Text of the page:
2. Tech Team Story Time is an open invite session in which architects, developers and testers review the technical backlog, with a view to identifying candidates for forthcoming sprints the session. The technical backlog is not directly associated with specific user stories, focusing more on technical debt, and opportunities for system maintenance and enhancements.
3. Scrum Team Story Time, held prior to sprint planning, is the POs’ opportunity to walk the team through upcoming stories, from a functional perspective. The team is encouraged to discuss and challenge in order to ensure ambiguities in context and acceptance criteria are resolved. In the event further clarification is required, the team can elect to withdraw the story as being eligible for delivery in the next sprint.
So, why did we introduce these sessions? We recognised that in order to run efficient sprint planning sessions, all candidate stories needed to be ‘sprint ready’, in so much as the team have had sight of them, and had the opportunity to discuss and understand them functionally and technically. Not only did this deliver improvements to sprint planning, the throughput in sprint was improved. The sessions might have added an overhead of meeting time, but the clarity they delivered was proven essential.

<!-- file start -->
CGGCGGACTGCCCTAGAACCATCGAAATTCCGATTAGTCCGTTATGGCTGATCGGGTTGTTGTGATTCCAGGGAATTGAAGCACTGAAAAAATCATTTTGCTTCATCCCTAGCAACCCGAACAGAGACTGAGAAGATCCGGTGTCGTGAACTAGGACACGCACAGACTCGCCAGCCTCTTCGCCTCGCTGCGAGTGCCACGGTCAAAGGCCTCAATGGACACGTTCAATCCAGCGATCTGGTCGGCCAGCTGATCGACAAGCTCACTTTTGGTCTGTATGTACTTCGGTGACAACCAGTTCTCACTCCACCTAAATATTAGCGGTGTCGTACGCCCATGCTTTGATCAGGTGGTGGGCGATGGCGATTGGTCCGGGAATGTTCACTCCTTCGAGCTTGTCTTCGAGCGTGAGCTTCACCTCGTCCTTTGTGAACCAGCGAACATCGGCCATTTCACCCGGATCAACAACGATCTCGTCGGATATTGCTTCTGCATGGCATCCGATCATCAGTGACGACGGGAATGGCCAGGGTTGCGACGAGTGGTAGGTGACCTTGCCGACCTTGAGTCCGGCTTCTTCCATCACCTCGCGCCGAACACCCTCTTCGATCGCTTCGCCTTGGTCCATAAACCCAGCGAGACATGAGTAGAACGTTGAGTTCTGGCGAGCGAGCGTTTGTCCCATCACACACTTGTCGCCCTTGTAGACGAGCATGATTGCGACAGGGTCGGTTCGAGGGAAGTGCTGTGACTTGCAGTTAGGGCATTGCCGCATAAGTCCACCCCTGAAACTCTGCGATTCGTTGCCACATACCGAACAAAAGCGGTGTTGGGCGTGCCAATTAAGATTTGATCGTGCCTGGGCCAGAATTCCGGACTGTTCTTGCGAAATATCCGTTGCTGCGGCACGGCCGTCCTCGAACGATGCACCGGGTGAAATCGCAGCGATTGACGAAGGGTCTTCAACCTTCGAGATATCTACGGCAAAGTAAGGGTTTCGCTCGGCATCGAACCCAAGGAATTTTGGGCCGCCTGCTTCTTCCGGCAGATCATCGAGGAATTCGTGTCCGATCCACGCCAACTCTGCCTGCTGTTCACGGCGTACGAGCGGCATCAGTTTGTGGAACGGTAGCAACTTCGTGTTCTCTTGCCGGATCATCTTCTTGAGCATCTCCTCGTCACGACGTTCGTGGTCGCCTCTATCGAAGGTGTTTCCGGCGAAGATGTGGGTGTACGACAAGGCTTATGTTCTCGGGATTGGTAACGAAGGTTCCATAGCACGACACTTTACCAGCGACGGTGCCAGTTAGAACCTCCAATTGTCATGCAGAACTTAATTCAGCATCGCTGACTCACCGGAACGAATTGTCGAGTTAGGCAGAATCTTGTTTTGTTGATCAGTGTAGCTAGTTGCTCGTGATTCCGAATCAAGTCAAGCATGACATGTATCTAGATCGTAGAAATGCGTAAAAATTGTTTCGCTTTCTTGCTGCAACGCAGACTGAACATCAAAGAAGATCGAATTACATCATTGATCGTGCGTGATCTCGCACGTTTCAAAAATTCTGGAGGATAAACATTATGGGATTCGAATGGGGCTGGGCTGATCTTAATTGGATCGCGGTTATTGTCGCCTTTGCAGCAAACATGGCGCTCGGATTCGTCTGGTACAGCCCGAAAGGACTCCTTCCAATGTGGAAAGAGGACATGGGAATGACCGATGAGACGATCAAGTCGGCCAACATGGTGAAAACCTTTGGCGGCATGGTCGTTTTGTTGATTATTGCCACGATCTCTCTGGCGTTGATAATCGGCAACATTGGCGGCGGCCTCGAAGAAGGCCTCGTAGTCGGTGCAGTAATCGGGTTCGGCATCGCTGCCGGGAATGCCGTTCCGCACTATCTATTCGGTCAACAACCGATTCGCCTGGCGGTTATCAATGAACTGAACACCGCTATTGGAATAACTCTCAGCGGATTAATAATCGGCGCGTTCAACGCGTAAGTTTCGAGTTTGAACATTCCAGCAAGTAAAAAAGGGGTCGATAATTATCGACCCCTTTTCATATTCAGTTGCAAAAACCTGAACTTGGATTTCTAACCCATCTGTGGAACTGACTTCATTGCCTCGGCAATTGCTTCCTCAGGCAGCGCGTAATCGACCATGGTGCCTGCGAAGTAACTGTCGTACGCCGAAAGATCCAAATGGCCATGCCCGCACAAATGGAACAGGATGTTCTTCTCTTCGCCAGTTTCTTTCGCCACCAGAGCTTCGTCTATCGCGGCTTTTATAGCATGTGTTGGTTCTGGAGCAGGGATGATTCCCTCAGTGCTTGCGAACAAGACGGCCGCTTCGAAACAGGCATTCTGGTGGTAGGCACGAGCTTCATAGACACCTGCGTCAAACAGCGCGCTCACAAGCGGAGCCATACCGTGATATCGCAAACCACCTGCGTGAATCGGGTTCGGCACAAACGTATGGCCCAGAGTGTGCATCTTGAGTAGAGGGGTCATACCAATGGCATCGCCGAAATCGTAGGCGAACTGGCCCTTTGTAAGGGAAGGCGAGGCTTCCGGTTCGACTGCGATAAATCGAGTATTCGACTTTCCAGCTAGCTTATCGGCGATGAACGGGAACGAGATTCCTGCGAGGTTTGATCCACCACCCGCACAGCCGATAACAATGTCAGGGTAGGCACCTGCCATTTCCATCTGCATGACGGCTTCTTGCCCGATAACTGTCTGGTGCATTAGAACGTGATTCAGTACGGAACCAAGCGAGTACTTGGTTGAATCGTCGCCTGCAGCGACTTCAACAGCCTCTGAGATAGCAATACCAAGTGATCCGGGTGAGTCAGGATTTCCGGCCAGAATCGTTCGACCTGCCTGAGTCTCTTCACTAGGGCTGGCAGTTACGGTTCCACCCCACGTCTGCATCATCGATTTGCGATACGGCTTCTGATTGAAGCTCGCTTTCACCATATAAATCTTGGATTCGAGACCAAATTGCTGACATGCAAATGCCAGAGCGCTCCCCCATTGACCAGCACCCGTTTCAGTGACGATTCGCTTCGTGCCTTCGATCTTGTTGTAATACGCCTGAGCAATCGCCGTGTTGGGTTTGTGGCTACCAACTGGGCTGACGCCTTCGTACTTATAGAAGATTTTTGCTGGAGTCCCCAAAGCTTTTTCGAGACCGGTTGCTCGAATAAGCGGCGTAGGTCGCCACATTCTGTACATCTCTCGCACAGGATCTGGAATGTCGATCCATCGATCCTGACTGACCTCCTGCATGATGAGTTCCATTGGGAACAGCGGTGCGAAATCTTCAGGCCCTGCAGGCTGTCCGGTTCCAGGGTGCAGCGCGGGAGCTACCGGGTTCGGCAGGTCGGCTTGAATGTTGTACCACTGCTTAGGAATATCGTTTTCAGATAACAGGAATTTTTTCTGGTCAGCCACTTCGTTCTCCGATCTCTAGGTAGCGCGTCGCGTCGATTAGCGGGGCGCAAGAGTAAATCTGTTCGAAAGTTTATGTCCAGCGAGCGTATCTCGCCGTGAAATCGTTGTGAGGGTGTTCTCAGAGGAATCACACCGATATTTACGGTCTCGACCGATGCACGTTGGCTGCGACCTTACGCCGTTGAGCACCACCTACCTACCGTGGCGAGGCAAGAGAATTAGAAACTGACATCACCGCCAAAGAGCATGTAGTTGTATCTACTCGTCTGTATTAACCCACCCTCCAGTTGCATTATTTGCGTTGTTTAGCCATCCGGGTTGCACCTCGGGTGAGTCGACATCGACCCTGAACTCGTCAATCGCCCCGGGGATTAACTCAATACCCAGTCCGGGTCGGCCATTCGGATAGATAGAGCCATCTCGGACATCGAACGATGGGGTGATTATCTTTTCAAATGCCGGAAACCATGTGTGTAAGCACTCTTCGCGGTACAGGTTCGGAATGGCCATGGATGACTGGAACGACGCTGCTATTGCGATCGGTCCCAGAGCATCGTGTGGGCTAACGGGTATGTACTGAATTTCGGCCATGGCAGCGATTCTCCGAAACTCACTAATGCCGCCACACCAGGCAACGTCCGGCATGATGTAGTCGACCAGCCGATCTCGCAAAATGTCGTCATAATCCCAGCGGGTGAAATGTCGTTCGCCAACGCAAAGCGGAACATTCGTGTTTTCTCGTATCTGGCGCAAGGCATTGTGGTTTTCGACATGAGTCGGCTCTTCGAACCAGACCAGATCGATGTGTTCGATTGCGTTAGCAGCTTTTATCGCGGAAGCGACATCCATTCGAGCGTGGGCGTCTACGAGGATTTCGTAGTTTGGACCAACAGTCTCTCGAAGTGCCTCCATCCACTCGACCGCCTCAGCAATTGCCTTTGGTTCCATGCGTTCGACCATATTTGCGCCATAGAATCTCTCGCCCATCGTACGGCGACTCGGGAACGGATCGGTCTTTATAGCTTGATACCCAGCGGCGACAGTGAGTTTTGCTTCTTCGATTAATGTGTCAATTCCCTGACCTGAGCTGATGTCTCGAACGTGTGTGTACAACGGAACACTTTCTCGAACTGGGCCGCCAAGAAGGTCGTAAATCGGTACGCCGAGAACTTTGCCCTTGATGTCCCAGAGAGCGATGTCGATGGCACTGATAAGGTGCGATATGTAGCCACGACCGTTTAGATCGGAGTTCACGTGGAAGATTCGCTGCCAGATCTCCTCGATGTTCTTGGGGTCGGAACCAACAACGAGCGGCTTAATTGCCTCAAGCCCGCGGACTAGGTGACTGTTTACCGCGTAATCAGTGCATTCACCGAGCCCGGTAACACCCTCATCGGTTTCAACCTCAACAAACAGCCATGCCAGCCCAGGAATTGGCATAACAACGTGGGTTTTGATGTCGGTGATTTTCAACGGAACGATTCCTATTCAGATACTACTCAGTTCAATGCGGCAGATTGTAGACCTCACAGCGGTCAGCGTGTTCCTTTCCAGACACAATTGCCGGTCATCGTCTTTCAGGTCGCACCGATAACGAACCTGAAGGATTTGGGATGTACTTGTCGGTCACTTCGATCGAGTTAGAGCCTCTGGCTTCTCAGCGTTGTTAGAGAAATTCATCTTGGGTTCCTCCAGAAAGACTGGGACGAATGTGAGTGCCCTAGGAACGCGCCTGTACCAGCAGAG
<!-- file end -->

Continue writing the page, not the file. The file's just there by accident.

Find the right way to break ‘stories’ down.
Work breakdown is key to successful delivery in Agile environments, driving development process, team behaviours and sprint flow.
In our distributed environment it quickly became clear members of the development teams had become siloed into ‘front end’ and ‘back end’ developers. The result? Functional user stories were replaced with front end and back end tasks, associated with stories. Developers were only picking up development tasks aligned to their skill set. Our challenge therefore became to encourage a change in behaviour, to push developers to become ‘T-Shaped’. Encouraging developers who ‘specialise’ in back end development, to pick up front end tasks, even to pick up testing tasks.
We referred to this transition as moving from ‘horizontal slicing’ where a broad user story is broken into disconnected front end and back end tasks, to ‘vertical slicing’ where user stories are broken down into a lower level of granularity, and are composite functional deliverables.
Our intention was simple, we had to refocus the efforts of the team to delivering working software. To drive the lean philosophy of ‘Stop Starting, Start Finishing’, and reduce the amount of ‘carryover’ which had been prevalent in earlier development phases.
In working with Agile teams, both co-located and distributed, one mnemonic I repeatedly return to when discussing the breakdown of user stories is ‘INVEST’. Simple in it’s approach it challenges the story author to continue to break a functional requirement down to become an independent, negotiable, valuable, estimable, simple, testable deliverable.
The story forms the input, the output is working software, to a ‘done’ state. Which is exactly where the second part of this blog will pick up.
In addition to defining and committing to ‘done’, I’ll also consider the importance of ‘getting tooled up’ (in the right way), and reflecting on how good it is to talk!